Scientific Editor: Bruce G. Baldwin.
Genus: AsclepiasView DescriptionDichotomous Key

Common Name: MILKWEED
Habit: Annual, perennial herb, shrub. Stem: prostrate to erect. Leaf: generally opposite (alternate, whorled), each pair at right angles to those below, above, generally persistent; blade narrow-linear to ovate or cordate. Inflorescence: terminal or at generally upper nodes, umbel-like cyme. Flower: ring of tissue at base of corolla 0; filament column appendages (hoods) free, elevated above corolla base or not, each often with an elongate projection (horn) attached to inside, margins converging and meeting or nearly meeting adaxially but not fused; anthers fused into anther head around and fused to pistil head, pollen in pollinia; pistil head flat or conic on top; nectaries in stigmatic chambers. Fruit: erect (but generally on pendent pedicel) or pendent, lance-ovoid to ovoid, smooth or with tubercles.
Species In Genus: In narrow sense of genus, 100 species: North America, Central America, perhaps South America. Etymology: (Greek physician Aesculapius) Note: Fresh flowers generally better for determining relative positions of parts; hoods may have near anther head 2 +- sickle shaped lobes each that may +- resemble horns. A. linaria not outside cultivation in California, so deleted here; previous inclusion in TJM2 (2012) based on faulty locality data.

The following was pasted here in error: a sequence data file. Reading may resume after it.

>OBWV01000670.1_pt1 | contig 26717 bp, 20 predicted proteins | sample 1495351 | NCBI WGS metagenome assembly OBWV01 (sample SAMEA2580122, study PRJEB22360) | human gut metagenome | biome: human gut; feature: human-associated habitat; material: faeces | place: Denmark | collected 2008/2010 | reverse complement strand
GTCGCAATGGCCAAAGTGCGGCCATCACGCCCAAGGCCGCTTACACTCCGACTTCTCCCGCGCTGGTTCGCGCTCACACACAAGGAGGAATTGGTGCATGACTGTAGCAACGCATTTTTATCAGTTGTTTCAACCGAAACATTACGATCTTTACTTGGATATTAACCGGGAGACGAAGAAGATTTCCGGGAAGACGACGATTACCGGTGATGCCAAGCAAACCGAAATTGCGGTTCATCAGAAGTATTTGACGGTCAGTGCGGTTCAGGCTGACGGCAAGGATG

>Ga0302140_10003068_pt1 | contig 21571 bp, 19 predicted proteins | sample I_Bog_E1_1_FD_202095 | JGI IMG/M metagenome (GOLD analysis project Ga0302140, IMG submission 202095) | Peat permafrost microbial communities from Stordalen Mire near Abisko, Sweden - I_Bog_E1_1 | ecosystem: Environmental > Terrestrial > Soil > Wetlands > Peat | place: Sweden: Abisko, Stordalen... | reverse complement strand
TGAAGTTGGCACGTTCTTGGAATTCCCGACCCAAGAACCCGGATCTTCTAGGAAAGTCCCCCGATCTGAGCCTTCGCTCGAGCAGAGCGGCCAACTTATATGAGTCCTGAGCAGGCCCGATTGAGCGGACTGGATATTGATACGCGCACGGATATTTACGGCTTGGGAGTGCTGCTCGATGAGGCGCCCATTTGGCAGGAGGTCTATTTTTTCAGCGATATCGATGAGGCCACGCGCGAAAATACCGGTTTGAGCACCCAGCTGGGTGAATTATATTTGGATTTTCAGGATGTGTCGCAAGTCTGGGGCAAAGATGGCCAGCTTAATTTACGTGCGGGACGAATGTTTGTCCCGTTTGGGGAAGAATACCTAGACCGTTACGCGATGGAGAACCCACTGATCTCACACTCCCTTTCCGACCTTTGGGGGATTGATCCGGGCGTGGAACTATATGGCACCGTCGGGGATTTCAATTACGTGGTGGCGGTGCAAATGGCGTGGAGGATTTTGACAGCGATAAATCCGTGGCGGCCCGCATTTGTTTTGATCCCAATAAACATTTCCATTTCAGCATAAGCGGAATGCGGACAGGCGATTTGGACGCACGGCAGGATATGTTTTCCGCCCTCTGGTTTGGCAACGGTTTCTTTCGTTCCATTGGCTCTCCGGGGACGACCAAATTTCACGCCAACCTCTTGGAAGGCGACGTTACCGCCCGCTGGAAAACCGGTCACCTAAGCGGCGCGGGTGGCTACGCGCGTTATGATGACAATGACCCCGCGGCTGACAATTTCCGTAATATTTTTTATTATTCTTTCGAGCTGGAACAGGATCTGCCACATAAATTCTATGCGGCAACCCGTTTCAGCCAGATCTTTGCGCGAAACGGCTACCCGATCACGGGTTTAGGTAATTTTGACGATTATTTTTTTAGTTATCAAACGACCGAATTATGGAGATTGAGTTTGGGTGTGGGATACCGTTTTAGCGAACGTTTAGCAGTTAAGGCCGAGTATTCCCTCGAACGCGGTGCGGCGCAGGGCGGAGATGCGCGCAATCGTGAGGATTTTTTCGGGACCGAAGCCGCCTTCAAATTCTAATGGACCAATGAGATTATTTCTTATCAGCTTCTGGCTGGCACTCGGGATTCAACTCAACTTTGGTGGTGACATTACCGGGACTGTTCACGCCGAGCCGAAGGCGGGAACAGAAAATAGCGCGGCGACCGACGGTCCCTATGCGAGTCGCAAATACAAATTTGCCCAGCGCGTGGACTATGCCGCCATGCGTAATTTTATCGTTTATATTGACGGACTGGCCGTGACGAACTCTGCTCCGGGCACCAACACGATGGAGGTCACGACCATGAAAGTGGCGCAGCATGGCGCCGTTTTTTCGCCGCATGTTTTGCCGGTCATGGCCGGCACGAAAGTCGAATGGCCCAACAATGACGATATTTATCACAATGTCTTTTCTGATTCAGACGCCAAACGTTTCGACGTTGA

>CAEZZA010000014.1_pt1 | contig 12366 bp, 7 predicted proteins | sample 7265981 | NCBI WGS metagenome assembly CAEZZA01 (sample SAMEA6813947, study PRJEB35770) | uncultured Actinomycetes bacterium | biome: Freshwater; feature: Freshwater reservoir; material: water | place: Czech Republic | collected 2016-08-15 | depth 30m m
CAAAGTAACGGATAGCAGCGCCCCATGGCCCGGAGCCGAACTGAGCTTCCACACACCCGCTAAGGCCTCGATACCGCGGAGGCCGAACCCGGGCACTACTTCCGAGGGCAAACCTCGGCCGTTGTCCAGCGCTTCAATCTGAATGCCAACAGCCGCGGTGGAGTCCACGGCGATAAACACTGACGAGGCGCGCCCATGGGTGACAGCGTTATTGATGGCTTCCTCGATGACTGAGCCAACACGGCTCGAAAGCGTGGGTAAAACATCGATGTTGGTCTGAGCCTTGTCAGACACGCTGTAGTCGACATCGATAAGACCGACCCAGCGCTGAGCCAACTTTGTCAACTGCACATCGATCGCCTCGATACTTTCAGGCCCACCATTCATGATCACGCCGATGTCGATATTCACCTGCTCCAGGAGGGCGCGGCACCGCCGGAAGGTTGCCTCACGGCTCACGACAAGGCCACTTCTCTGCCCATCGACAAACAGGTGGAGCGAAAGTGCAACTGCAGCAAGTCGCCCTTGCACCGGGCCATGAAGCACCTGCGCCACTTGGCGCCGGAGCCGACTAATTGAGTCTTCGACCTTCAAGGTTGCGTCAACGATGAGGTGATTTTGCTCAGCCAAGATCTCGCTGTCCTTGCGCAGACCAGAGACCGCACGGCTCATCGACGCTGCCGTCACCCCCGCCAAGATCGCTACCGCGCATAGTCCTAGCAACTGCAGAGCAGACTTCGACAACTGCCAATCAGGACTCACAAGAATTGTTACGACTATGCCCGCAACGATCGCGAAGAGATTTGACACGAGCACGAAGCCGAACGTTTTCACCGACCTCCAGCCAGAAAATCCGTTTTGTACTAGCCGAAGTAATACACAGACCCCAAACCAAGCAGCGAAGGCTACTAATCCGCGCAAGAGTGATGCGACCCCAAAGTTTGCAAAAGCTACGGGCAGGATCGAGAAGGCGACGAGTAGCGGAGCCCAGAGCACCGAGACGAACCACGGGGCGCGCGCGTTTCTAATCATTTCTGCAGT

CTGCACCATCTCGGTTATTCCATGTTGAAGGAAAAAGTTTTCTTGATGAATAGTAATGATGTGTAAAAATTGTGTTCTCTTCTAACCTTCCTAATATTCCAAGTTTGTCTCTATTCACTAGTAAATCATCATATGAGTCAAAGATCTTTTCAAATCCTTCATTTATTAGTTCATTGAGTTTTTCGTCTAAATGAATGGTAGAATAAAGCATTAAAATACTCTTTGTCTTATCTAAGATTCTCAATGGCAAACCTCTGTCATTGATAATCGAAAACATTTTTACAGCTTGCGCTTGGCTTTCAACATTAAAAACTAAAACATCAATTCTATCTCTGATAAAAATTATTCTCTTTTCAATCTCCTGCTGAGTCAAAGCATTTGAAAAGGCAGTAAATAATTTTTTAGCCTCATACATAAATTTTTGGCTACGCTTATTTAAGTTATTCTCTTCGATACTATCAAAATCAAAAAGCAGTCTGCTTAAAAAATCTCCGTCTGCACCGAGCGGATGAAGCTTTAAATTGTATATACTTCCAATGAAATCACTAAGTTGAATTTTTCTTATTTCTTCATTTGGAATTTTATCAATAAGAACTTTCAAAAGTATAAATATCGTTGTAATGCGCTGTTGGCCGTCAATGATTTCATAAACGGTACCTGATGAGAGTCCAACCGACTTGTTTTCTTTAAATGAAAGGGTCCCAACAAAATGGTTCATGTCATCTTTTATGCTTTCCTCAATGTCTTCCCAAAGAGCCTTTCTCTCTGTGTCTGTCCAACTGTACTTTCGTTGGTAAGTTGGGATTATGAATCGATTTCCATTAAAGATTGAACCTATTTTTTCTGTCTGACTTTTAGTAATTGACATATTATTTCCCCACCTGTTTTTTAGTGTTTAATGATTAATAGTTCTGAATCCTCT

eFlora Treatment Author: Thomas J. Rosatti & Carol A. Hoffman

Asclepias fascicularis Decne.
NATIVE
Habit: Perennial herb, generally glabrous. Stem: ascending to erect. Leaf: opposite (and reduced, on sterile branches) or whorled generally in 3s to 5s, often with clusters of smaller leaves in axils; petiole short; blade narrow-lanceolate, base tapered. Inflorescence: terminal and at upper nodes; peduncle 1--3(5) cm. Flower: corolla reflexed, green-white, purple-tinged or not; hoods elevated above corolla base, generally exceeded by anther head, green-white; horns exserted, generally exceeding hoods (and anther head). Fruit: erect on erect pedicels. Seed: 5.5--7 mm. Chromosomes: 2n=22.
Ecology: Dry ground, valleys, foothills; Elevation: 50--2200 m. Bioregional Distribution: CA (exc NCo, n CCo); Distribution Outside California: to Washington, Utah, Baja California. Flowering Time: May--Oct Note: Generally poisonous to stock.